Food safety training in RTE food production systems

Identification of determinants of effective food safety training in moderate and high-risk RTE food production systems.

PhD fellow: Mark Swaison

The increasing incidence of food poisoning outbreaks linked to Listeria and persistence of outbreaks linked to other pathogens over the past 10 years foods suggests that current safety control systems and procedures could be further developed to support the consistent assurance of product safety in the Ready-To-Eat (RTE) chilled foods sector. RTE companies put much effort in implementing control measures as part of their food safety management system, however recalls and epidemiological data indicate that there may be inadequacies in the competencies of factory staff and shortfalls in knowledge of quality / technical management which could contribute to inadequate design and execution of control measures, lack of procedure compliance, inadequate verification activities, etc. Although much research on listeria contamination is available, fewer studies apply a systems approach taking into account both technological and managerial/chain/governance factors (regulations, standards, enforcement practices, competencies, etc.) that can influence the effectiveness of current listeria control.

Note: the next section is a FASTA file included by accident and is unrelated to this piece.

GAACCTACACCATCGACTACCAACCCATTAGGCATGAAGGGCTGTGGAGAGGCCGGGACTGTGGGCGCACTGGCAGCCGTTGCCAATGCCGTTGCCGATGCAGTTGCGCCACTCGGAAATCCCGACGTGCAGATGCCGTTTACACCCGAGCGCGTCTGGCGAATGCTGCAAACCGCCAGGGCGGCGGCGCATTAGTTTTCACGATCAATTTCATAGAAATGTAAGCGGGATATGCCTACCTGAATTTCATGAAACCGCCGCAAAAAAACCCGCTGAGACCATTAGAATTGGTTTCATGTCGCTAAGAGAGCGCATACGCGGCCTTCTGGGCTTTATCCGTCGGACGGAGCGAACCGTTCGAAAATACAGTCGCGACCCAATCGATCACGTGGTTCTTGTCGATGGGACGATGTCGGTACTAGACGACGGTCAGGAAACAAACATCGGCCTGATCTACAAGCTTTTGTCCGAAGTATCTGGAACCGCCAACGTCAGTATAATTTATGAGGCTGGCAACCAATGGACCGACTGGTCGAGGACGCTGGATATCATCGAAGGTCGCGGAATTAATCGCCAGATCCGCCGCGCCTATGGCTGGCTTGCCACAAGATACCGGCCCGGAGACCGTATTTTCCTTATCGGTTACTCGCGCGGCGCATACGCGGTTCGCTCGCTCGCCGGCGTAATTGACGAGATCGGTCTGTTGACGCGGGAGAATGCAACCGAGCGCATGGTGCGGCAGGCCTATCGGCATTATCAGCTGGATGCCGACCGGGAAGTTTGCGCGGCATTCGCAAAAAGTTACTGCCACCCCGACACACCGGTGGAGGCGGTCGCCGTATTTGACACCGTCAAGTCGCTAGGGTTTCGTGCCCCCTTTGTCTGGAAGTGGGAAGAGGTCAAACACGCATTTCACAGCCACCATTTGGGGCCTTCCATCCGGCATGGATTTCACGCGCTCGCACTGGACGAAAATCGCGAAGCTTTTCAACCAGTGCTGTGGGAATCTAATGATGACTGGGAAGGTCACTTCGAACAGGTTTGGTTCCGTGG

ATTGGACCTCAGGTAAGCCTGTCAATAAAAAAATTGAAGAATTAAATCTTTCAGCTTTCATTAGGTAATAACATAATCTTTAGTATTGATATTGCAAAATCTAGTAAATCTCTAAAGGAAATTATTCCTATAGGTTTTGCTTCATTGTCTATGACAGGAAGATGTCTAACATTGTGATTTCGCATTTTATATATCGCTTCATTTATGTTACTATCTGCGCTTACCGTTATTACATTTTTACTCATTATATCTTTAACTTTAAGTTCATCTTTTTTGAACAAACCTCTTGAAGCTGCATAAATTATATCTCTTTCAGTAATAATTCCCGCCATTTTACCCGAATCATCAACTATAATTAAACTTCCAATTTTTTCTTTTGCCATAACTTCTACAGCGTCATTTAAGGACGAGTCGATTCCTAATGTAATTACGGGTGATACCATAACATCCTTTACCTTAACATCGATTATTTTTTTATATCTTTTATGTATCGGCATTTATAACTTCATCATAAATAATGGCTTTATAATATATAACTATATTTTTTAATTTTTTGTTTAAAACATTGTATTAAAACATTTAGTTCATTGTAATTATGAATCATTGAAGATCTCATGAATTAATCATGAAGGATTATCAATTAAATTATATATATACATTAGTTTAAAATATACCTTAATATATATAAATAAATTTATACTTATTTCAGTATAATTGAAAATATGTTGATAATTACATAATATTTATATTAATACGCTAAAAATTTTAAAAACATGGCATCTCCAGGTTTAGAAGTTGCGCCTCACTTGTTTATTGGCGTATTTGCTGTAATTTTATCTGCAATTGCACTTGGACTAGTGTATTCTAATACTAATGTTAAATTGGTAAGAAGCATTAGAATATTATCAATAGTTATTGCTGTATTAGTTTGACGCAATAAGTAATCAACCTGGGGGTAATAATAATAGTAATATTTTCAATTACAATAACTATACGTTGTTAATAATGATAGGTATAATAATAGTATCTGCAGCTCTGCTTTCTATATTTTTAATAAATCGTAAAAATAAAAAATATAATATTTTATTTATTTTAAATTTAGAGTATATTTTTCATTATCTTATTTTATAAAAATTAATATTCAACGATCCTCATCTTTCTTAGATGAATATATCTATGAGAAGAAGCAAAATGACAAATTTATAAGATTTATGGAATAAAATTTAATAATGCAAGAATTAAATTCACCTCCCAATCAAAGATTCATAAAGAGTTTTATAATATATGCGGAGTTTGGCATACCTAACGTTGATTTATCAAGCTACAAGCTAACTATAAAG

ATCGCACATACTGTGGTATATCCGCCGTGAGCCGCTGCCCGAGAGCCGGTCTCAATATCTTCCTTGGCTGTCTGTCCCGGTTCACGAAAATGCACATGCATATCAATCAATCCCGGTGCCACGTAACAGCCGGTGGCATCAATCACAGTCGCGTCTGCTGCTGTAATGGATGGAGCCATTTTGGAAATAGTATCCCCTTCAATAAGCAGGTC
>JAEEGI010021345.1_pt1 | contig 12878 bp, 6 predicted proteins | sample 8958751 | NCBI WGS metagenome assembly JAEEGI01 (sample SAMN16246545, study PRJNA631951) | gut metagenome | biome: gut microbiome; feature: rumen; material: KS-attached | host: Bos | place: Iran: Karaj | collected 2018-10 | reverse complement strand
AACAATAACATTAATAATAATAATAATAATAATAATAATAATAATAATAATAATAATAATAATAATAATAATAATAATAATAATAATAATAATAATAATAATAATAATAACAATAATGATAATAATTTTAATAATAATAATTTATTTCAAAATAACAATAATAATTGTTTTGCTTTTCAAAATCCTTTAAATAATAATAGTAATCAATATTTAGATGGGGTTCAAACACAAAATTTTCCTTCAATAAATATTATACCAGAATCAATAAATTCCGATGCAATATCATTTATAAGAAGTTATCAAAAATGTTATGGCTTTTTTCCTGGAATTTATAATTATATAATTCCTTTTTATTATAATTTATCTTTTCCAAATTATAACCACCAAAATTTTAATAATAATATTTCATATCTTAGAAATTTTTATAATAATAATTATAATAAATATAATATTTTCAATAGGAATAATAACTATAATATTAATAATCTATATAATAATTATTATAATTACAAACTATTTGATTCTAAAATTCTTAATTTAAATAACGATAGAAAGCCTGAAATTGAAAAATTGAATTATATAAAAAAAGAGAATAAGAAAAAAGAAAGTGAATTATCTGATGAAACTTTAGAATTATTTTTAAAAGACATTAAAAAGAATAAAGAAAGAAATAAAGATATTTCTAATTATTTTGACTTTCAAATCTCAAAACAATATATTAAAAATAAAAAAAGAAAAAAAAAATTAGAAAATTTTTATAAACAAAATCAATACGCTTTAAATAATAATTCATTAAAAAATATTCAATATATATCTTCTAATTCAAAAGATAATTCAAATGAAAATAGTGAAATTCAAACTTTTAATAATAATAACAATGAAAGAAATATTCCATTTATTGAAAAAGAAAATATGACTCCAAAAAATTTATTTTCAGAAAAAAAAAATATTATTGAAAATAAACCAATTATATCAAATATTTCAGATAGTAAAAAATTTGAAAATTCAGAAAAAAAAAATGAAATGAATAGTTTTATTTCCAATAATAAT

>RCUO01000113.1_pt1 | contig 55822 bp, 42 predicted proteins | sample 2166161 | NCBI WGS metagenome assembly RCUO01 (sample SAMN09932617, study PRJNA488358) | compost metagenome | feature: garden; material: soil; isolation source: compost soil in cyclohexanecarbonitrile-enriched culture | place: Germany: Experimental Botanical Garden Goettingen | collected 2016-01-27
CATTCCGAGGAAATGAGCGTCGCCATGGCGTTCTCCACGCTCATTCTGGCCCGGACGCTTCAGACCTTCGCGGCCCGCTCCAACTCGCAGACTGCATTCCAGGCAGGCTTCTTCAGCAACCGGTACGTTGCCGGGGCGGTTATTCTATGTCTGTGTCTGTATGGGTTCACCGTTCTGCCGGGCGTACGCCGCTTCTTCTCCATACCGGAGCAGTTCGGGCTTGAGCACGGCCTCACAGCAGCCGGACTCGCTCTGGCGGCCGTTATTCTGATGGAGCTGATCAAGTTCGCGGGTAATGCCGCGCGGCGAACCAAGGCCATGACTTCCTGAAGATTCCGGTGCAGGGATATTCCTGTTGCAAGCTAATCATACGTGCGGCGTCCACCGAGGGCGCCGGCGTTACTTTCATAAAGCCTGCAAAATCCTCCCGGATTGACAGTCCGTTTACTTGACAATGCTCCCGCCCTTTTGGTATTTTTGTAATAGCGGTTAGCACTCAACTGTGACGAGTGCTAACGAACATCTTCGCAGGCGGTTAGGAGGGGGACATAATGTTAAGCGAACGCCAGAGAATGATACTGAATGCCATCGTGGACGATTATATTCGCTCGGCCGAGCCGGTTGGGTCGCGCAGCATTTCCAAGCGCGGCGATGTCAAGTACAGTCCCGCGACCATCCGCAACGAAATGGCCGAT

To gain an insight into the major technological and people-related causes for loss of specifically L. monocytogenes control in Chilled RTE supply chain networks. The specific aim of the MSc project is to gain a deeper understanding in critical determinants of food safety training for different target groups (e.g. Factory operators, QA Managers etc.) by performing a literature review and developing an analytical framework. This framework will be used to systematically analyse the current situation with respect to employee requirements, training features and effect of training on behavioural changes (improvement of compliance to procedure, increasing awareness etc.). The data collection will be focused on UK companies producing moderate to high-risk RTE foods.